In a patent application released last Thursday by the U.S. Patent and Trademark Office, the developer of the world’s most popular airliner details an "onboard backup and anti-spoofing GPS system" that would be used if a plane's primary system becomes unreliable or nonfunctioning.
According to the application, blockchain data would be used as a backup record of information in the event that the anti-spoofing system detects potential trouble.
The filing states: "The method further determines if the GPS signals, received by the GPS receiver, are spoofed GPS signals and, then, retrieves position data from the block-chain storage module if the GPS receiver is not receiving the GPS signals or is receiving spoofed GPS signals."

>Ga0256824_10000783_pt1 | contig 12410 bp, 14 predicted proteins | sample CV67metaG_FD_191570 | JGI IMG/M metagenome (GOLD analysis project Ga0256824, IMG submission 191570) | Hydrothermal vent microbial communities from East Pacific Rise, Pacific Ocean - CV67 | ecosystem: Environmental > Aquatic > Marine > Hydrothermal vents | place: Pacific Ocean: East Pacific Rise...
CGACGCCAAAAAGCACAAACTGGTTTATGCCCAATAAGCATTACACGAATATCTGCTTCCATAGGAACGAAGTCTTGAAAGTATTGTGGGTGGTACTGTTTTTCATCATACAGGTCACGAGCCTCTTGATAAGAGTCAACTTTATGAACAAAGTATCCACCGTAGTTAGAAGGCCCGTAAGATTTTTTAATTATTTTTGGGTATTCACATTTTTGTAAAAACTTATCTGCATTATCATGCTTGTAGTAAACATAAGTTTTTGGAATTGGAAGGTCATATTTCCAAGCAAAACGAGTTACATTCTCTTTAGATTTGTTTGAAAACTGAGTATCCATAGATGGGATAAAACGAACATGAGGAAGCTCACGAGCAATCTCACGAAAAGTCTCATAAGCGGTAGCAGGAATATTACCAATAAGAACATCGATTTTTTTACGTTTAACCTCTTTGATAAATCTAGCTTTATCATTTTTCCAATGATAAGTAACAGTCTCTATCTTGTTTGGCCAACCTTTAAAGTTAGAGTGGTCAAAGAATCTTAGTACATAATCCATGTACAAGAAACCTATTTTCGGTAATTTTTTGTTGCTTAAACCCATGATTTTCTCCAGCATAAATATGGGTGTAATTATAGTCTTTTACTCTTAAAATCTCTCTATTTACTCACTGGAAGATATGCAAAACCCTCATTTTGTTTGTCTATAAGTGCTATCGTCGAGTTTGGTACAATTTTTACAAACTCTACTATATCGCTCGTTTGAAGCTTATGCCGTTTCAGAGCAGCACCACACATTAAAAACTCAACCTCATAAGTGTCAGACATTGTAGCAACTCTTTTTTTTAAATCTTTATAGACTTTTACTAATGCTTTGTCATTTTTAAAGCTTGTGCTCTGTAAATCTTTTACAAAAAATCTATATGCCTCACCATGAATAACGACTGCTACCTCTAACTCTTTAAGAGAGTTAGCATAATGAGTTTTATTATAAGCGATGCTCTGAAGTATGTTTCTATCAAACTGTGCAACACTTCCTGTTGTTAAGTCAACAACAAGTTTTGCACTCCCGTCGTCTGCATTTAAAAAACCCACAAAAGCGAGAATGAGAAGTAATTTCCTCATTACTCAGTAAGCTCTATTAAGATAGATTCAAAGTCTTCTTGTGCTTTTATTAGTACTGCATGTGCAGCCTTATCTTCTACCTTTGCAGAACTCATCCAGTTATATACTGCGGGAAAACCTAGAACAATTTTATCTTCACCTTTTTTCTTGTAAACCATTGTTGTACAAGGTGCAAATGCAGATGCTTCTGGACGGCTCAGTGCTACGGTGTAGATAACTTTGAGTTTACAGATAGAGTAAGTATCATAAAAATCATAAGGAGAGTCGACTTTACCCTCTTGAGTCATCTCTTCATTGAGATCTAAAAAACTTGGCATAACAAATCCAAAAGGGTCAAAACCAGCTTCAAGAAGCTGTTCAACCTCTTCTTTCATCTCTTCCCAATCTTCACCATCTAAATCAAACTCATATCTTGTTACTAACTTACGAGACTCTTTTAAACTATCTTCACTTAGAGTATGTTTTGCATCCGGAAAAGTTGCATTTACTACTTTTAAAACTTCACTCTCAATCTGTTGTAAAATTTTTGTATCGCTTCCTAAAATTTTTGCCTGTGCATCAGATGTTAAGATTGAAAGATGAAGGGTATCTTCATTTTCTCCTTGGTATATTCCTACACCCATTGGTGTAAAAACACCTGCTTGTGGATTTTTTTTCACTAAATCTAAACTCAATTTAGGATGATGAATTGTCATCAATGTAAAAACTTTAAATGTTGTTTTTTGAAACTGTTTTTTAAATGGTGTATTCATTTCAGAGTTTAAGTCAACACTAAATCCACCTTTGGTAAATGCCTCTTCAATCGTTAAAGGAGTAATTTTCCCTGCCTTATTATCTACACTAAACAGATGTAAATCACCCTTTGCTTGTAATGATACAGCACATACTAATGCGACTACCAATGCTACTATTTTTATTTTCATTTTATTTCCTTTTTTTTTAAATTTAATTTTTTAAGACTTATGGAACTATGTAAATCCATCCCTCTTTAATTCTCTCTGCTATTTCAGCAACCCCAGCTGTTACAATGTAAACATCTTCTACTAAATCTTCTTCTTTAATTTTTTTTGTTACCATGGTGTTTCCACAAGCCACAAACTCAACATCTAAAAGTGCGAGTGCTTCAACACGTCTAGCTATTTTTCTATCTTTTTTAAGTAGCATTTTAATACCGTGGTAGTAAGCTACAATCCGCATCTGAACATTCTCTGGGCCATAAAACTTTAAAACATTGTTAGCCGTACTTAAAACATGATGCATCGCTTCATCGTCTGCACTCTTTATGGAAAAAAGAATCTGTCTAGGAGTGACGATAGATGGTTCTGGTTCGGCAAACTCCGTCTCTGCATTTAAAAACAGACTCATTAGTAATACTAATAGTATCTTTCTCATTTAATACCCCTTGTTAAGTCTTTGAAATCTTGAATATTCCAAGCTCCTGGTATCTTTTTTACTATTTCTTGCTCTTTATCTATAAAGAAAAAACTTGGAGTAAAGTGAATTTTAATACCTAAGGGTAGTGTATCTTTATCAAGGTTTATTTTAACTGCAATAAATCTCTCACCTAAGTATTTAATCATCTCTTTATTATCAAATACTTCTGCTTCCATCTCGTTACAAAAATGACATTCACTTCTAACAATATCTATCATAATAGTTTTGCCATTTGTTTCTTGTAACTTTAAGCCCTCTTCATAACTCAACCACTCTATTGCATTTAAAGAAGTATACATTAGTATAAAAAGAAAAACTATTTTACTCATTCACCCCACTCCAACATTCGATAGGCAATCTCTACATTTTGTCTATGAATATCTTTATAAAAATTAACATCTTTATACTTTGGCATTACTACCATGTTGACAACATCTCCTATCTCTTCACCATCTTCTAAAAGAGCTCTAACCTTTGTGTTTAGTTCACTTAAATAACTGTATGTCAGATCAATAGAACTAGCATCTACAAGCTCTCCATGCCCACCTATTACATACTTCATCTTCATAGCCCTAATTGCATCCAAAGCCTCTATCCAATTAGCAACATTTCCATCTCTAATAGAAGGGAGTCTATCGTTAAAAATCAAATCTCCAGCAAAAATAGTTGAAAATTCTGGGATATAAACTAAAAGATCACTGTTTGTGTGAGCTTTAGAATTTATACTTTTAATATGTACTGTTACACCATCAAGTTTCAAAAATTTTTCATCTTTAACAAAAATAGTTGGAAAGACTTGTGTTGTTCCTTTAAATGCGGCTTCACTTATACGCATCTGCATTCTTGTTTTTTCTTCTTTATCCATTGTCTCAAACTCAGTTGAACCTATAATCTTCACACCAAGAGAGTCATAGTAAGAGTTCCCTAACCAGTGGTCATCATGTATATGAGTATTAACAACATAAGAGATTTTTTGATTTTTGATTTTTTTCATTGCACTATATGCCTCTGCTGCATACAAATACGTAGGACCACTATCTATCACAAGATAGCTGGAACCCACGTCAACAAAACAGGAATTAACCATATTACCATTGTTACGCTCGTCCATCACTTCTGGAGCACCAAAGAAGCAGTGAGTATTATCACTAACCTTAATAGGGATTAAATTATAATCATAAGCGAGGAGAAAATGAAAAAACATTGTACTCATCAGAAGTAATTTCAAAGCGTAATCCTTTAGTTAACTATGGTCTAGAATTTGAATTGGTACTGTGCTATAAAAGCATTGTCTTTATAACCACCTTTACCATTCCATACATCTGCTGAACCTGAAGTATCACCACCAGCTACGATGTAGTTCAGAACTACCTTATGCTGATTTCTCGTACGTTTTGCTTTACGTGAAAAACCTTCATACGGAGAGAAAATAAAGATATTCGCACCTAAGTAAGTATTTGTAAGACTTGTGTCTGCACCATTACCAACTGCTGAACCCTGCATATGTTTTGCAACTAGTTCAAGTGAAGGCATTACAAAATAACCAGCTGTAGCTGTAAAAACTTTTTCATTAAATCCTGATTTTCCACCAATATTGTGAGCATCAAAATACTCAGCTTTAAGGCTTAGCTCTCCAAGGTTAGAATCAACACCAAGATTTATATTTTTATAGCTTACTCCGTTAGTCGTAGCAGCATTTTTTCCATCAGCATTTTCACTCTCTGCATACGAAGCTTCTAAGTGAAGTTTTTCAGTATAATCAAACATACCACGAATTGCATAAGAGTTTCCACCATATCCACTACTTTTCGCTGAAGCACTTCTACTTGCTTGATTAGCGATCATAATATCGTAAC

The backup would store environmental information received from the GPS, allowing it to act as a failsafe to prevent pilots from getting lost by providing all of the information a GPS normally would.
Further, the design is positioned in the filing as a response to a lack of fail-over technologies that can verify data about a vehicle's location. As a result, if a GPS platform does suffer an outage or spoofing attack, "navigators, air traffic controllers, and mission planners are unable to adjust and respond with confidence."